Preparedness & Recovery

A Link to Normalization: Protecting Valuables During a Disaster Can Speed Recovery

There are ways to protect family heirlooms and other valuables, even after the fact.

by Jim McKay / July 6, 2017
FEMA/ Christopher Mardorf

As those in emergency management know, it’s difficult to get people to prepare for a disaster — and that includes taking steps to protect keepsakes. But there are ways to protect valuables and even save them after the fact, and there are organizations to help.

In 1995, FEMA and the Smithsonian Institution co-sponsored the Heritage Emergency Task Force to help protect the nation’s cultural heritage. The task force consists of 42 federal agencies and national service organizations that focus on efforts to educate libraries, museums, and archives on how to save cultural items before and after a disaster.

Individuals can benefit from some of the knowledge as well to protect their family heirlooms and other keepsakes.

And things do matter.

“It matters because saving the things that matter to us helps disaster survivors literally pick up the pieces of their lives and move forward,” said Lori Foley, administrator of the Heritage Emergency National Task Force. “Those objects root us in our past. And for disaster survivors, they help anchor us and reassure us in a time that is fraught with stress and turmoil and can help pull our lives together and begin that recovery process a little at a time.”

Americans tend to have the “it won’t happen to me” syndrome, and that often keeps them from preparing. But there are some very simple things that can be done to save keepsakes before and even after disaster strikes.

Having physical or digital copies of important documents, such as automobile and tax records, wills, passwords, bank and credit card info that can go in an emergency go-kit can help. Larger materials can be stored at the highest point of a residence, preferably in a waterproof plastic tub with a lid. Things like quilts, framed photos, etc., can be saved in such storage.

And after the fact, it’s not always too late to save certain items. Books and documents that get saturated can be washed off with clear, clean water and frozen. That buys time and preserves the document while also allowing it to dry in the freezer.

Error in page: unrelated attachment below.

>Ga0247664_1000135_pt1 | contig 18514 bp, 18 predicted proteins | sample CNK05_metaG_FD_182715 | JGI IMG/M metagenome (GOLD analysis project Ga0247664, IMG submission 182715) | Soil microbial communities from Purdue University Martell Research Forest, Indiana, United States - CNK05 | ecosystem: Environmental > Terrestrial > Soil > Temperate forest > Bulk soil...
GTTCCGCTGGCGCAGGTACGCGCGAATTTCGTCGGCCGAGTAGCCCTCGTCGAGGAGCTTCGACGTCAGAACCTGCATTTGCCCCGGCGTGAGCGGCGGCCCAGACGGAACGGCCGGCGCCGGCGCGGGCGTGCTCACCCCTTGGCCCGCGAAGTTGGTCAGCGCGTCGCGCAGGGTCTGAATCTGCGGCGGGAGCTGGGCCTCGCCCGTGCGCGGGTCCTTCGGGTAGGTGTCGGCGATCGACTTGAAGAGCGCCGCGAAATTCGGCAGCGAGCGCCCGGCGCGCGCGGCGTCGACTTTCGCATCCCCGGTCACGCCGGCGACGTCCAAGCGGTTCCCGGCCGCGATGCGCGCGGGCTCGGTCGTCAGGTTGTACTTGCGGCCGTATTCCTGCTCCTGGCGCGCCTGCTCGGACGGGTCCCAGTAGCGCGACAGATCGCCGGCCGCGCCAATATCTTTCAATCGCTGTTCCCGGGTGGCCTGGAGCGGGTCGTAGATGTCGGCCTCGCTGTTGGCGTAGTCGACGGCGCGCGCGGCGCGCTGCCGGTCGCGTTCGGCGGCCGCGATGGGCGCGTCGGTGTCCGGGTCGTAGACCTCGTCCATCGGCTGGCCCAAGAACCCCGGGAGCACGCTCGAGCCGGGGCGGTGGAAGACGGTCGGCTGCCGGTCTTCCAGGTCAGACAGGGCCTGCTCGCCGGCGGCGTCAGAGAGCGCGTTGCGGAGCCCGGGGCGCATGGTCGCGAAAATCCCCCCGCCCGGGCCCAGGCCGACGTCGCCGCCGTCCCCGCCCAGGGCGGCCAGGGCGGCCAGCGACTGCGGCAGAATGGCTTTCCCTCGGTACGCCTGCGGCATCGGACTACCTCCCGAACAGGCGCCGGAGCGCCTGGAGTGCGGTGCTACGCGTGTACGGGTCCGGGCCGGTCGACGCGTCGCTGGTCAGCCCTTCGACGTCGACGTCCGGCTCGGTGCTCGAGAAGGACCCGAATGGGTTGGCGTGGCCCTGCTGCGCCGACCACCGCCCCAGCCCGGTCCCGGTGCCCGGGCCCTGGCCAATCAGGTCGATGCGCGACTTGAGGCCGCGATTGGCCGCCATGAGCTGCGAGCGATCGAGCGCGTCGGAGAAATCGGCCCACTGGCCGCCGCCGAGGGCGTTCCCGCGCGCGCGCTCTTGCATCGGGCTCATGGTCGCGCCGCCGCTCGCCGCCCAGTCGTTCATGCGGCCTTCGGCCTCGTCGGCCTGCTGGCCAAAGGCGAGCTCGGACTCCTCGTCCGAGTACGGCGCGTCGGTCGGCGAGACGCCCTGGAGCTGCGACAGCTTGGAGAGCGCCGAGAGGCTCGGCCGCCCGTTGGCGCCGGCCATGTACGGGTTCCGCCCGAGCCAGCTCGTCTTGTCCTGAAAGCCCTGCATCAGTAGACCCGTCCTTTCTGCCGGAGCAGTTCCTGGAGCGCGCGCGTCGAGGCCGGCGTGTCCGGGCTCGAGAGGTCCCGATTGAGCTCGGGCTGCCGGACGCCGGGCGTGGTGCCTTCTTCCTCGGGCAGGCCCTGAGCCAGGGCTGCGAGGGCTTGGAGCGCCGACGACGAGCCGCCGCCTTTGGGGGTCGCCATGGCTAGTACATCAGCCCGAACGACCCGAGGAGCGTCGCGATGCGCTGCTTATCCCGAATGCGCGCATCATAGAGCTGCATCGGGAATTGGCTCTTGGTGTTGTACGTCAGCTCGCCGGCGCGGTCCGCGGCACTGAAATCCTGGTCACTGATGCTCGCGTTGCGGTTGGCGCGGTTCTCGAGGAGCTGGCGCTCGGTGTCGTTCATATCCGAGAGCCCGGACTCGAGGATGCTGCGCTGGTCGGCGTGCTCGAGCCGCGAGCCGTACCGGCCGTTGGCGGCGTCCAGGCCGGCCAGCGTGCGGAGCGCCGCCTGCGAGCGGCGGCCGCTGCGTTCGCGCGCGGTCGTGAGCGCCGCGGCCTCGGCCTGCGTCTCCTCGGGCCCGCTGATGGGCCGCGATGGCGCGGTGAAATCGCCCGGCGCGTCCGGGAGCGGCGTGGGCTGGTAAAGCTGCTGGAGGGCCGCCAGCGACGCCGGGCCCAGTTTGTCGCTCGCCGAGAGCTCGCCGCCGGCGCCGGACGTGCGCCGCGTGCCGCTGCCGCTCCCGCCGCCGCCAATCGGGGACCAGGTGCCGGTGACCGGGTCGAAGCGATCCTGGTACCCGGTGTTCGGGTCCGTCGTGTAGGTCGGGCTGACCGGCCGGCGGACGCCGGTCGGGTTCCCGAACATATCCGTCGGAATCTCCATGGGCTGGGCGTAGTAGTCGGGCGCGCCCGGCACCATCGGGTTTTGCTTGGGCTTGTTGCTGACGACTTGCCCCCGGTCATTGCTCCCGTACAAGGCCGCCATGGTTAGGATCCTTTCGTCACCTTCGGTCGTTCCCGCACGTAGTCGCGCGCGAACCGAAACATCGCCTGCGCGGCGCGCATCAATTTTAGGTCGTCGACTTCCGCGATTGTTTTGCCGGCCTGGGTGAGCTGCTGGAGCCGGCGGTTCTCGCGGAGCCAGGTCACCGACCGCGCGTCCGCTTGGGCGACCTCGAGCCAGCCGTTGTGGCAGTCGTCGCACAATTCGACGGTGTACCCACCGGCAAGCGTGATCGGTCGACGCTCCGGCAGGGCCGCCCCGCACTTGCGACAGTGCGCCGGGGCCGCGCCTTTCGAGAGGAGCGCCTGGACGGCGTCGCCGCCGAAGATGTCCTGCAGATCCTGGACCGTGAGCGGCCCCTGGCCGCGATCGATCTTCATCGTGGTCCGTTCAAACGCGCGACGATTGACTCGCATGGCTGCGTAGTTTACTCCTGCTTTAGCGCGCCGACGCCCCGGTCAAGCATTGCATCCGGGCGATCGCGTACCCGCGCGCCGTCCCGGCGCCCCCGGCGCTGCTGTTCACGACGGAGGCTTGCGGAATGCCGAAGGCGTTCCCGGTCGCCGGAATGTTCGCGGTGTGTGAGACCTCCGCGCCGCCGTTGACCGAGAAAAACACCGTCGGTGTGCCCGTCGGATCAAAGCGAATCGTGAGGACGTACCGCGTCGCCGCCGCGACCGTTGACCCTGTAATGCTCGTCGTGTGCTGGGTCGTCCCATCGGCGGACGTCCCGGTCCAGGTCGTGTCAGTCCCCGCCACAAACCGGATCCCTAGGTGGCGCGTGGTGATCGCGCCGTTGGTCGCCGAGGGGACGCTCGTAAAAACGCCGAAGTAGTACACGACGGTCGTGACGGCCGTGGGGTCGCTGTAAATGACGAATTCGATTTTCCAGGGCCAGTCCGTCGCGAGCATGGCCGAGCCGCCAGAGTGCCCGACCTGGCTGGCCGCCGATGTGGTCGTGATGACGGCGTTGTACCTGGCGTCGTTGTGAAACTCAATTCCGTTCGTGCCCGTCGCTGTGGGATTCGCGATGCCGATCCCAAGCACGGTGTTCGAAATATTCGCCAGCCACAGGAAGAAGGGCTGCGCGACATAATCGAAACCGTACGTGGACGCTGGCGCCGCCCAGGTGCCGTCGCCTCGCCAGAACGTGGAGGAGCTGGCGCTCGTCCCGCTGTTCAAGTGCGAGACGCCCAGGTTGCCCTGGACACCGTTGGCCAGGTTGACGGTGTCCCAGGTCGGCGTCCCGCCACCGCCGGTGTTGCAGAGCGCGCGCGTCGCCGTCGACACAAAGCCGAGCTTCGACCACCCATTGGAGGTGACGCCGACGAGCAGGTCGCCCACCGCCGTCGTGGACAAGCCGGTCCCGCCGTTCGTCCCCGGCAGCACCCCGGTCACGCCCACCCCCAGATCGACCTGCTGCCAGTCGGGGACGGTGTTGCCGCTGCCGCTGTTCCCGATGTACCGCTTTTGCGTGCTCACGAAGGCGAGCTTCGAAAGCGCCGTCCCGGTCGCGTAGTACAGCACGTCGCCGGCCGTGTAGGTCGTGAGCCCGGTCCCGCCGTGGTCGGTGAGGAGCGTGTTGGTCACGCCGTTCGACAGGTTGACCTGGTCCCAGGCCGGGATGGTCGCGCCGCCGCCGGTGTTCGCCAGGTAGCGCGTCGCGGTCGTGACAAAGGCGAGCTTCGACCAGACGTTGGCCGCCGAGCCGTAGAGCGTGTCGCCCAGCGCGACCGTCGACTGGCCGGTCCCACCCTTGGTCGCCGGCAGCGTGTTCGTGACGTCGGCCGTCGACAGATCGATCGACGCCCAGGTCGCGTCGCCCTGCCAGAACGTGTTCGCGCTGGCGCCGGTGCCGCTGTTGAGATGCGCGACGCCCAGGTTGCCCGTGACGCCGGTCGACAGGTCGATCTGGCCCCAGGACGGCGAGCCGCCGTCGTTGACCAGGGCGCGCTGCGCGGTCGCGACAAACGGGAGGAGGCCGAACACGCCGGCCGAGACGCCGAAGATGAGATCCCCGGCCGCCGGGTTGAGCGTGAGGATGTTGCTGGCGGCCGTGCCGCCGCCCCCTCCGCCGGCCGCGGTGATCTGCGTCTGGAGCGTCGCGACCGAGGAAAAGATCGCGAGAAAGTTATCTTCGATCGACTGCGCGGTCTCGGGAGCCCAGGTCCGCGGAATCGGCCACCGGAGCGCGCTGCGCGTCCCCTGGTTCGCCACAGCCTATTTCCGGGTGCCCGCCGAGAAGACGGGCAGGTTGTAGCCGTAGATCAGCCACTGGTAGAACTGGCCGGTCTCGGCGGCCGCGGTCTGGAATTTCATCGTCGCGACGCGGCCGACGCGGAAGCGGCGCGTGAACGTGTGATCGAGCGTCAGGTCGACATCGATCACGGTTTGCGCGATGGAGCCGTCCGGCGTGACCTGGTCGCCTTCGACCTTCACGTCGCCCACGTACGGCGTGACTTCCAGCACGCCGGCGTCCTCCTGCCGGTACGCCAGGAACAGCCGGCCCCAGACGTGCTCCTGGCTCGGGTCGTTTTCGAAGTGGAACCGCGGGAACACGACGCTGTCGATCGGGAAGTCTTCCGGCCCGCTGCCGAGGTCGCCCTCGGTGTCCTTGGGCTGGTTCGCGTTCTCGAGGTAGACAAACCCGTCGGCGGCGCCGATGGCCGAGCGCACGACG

“You can freeze many items that you can’t get around to drying within 48 hours,” Foley said. “You can freeze books, documents, photographs and textiles. Freezing stops the mold from growing and stops ink from running. It stops dyes in textiles from transferring and books from swelling.”
There are some exceptions to freezing. Metal items shouldn’t be frozen and certain older photos shouldn’t be frozen. You can consult an expert if uncertain.

There is a network of regional conservation and preservation centers called the Regional Alliance for Preservation. There is the Emergency Response and Salvage app, which can provide advice and is available free through Apple, Android and BlackBerry devices. The American Institute for Conservation can help locate a conservator.

“You can locate a conservator both by location and type of material, whether it’s leather, or metal or rawhide,” Foley said.

Experts can help you navigate these issues while staying safe, which is a big part of the equation as well. But the two main points, according to Foley:

“You don’t necessarily have to throw things away,” she said. “It’s far easier and less stressful if you take steps now to protect your possessions.”